Colombia counts many surprising destinations among it’s more famous traveller hotspots: how many people came here expecting to find deserts, whale-watching, and a river that runs red, blue and green? I’ll wager not too many. Yet perhaps the most surprising place you can visit in Colombia is a tiny little island in the Caribbean called Santa Cruz del Islote. Why, Colombia has lots of Caribbean islands, I hear you cry; what’s so special about this one?
Santa Cruz del Islote is in fact the world’s most densely populated island (disclaimer: there are some who contend that by now it isn’t, but it’s at least top 3). A tiny artificial island populated by fishermen and their families, Santa Cruz del Islote is just 0.012 square kilometres and has a population of around 1200 people – which is really pretty crazy if you think about it! It lies next to Tintipan and Mucura Islands in the Corales de San Bernando y Rosales National Park, and is accessible from Tolu and (a bit further) Cartagena.
The island was built (yes, built) in the 19th Century by Afro-Colombian fisherman who came to the San Bernando Island to fish. They established a small artificial settlement next to Tintipan to allow them to stay out and fish for longer periods of time, and gradually, over 200 years this settlement grew (not that much admittedly) into the Santa Cruz del Islote of today.
Santa Cruz del Islote is like something straight out of a Garcia Marquez novel: some 400 children running around, playing and shouting, crossing through people’s living rooms to get to the next street, bright colours, and Caribbean breezes. There is a lot of poverty on the island; the government are notable by their absence, and one resident who works in the school told me that he has received little to no funding over the past few years. There is little electricity and fresh water is delivered by the Colombian Navy. Many locals find work in tourism on the nearby Isla Mucura. However, every single person I spoke to told me that they wouldn’t want to live anywhere else: as one man (42 years old, born on the island) told me: “Here I know everyone and everyone knows me. We have no crime here, and people get along.”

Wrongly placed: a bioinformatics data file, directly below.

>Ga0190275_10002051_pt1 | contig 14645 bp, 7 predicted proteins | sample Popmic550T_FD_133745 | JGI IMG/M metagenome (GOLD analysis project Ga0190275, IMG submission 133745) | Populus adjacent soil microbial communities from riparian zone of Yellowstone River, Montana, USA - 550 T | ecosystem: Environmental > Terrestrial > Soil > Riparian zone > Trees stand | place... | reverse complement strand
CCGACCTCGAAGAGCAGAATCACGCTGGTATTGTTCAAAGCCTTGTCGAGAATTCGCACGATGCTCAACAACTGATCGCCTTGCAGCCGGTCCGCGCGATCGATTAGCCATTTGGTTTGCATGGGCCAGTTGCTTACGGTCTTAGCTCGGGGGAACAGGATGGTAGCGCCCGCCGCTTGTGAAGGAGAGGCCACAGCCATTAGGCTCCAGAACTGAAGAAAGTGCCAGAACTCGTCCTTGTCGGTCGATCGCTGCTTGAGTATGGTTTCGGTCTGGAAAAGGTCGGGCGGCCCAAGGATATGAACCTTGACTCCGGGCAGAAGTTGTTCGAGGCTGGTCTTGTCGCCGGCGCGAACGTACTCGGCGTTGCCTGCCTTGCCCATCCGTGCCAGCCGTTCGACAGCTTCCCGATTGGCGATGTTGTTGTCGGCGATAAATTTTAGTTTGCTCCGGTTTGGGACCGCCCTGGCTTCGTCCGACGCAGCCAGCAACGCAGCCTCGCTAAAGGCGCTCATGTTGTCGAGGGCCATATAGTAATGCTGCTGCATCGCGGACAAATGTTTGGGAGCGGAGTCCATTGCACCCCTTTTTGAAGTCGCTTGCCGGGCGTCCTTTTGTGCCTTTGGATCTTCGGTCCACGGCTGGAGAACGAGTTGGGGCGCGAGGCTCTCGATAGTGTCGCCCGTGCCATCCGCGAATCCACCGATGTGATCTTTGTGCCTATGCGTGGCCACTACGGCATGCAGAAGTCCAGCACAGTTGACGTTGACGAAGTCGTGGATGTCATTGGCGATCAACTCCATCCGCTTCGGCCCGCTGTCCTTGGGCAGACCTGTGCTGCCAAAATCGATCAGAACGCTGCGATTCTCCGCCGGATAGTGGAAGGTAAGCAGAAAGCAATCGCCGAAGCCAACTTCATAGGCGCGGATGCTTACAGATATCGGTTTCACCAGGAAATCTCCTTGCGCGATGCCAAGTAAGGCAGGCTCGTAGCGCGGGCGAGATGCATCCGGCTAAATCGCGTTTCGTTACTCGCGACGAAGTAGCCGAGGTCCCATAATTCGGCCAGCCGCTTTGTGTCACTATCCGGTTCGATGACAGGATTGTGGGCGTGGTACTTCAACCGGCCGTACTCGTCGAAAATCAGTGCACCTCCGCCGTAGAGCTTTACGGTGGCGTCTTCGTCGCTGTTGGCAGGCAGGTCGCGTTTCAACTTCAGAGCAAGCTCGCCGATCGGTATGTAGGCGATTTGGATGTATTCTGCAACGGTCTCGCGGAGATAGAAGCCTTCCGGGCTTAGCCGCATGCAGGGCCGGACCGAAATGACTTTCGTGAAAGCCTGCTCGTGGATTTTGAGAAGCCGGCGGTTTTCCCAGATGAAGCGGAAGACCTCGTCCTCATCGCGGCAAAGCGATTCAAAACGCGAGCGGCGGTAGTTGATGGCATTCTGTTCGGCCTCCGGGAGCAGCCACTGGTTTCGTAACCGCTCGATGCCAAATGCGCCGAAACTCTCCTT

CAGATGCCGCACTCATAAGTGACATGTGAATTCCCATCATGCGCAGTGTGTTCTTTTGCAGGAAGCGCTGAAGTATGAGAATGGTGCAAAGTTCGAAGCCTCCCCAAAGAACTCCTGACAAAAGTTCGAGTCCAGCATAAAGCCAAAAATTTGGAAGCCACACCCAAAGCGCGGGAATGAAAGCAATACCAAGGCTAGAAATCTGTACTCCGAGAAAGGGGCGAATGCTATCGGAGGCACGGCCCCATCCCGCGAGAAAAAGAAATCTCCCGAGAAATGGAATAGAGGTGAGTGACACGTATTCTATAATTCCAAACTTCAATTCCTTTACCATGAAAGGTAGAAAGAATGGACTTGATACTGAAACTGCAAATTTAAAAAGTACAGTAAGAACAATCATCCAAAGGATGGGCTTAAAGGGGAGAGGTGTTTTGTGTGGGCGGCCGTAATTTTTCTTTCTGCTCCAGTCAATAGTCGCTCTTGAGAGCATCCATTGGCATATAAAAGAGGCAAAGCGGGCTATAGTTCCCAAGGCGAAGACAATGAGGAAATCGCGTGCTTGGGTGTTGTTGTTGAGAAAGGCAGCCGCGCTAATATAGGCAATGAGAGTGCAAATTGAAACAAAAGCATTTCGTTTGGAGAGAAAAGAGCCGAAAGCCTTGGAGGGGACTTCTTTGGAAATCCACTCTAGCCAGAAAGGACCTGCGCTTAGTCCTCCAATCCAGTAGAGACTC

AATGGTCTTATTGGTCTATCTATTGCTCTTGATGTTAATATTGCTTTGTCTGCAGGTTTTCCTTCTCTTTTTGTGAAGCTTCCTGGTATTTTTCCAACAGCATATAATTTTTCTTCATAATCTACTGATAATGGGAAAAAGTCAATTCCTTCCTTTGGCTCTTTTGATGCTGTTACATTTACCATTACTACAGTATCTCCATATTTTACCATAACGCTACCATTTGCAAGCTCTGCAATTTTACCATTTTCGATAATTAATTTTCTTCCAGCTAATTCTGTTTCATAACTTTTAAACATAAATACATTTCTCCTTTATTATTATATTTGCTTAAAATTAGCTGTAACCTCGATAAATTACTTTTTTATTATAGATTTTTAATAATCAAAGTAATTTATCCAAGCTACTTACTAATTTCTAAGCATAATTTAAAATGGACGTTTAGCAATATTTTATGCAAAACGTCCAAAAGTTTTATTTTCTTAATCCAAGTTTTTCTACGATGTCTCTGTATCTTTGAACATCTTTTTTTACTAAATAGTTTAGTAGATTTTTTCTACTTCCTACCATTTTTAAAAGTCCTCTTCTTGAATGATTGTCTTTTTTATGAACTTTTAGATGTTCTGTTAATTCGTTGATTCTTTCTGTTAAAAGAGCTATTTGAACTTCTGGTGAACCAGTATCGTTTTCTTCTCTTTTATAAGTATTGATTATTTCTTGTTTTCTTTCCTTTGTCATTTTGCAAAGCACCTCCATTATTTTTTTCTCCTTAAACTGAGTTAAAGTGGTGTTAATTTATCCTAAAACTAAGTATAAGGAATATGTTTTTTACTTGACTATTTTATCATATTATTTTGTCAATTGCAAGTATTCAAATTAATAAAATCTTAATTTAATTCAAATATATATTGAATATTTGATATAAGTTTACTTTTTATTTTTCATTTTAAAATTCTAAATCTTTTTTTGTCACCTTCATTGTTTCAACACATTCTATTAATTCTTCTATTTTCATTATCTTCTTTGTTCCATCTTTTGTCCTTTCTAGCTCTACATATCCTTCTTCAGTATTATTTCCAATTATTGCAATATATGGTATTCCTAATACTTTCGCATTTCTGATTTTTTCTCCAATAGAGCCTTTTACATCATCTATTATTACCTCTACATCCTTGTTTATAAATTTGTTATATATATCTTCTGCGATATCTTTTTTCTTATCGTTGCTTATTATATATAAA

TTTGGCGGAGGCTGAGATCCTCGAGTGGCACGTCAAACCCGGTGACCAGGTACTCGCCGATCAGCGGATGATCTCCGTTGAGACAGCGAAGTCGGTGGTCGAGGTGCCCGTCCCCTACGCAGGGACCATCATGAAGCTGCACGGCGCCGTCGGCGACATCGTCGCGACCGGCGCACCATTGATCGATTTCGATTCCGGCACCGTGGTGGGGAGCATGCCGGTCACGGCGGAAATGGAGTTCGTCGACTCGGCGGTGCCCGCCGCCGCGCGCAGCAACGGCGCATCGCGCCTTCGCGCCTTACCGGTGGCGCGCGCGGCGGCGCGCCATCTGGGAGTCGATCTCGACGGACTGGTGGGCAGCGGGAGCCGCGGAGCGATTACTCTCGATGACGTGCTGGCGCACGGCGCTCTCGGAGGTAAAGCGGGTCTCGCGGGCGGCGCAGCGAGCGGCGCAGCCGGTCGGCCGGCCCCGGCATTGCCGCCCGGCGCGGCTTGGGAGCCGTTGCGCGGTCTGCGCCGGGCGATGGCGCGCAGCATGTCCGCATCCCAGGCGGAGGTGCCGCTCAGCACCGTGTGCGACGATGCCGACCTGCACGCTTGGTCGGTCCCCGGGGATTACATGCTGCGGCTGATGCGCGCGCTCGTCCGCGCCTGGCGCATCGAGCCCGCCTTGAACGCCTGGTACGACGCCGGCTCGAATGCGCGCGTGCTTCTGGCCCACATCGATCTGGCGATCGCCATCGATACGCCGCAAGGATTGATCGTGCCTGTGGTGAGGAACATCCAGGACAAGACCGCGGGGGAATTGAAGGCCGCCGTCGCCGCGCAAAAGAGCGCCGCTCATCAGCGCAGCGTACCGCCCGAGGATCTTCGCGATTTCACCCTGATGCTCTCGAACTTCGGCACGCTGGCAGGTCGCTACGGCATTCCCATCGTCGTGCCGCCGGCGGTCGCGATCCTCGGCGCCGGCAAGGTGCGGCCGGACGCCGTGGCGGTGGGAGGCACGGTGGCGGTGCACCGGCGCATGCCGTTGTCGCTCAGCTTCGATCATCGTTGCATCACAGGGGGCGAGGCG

Whilst I wouldn’t call the island a ‘destination’ in the typical sense, it is a fascinating place to visit; not only for it’s record breaking dimensions, but also to experience how it’s people live, and spend time with them.
Walking around the little island, tailed by impossible numbers of incredibly cute children, you really got a sense of community; of how people are working to improve their lives and the lives of those around them. Yet, above all, there is a sense of happiness in spite of hardship: people are resolutely focused on what they have rather than what they don’t have. As another jovial local told me: “At least I’ll never get hit by a car!” We could probably all benefit from that attitude.
I’ll leave you with some more pictures of the island; words don’t really do it justice…